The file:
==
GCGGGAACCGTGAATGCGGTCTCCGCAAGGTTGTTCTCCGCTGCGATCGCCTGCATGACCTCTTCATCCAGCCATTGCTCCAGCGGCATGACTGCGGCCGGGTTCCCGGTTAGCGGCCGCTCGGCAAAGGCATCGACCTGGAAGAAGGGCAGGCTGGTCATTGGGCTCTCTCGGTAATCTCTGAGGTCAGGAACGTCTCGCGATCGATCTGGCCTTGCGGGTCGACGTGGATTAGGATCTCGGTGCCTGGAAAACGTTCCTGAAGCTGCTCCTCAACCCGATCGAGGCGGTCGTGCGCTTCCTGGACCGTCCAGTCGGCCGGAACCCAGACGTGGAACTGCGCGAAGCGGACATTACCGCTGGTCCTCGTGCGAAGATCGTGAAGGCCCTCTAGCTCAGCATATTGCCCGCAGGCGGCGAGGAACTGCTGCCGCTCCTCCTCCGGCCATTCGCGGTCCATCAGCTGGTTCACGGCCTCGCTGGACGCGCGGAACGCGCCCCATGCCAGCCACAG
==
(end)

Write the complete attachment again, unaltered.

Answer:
GCGGGAACCGTGAATGCGGTCTCCGCAAGGTTGTTCTCCGCTGCGATCGCCTGCATGACCTCTTCATCCAGCCATTGCTCCAGCGGCATGACTGCGGCCGGGTTCCCGGTTAGCGGCCGCTCGGCAAAGGCATCGACCTGGAAGAAGGGCAGGCTGGTCATTGGGCTCTCTCGGTAATCTCTGAGGTCAGGAACGTCTCGCGATCGATCTGGCCTTGCGGGTCGACGTGGATTAGGATCTCGGTGCCTGGAAAACGTTCCTGAAGCTGCTCCTCAACCCGATCGAGGCGGTCGTGCGCTTCCTGGACCGTCCAGTCGGCCGGAACCCAGACGTGGAACTGCGCGAAGCGGACATTACCGCTGGTCCTCGTGCGAAGATCGTGAAGGCCCTCTAGCTCAGCATATTGCCCGCAGGCGGCGAGGAACTGCTGCCGCTCCTCCTCCGGCCATTCGCGGTCCATCAGCTGGTTCACGGCCTCGCTGGACGCGCGGAACGCGCCCCATGCCAGCCACAG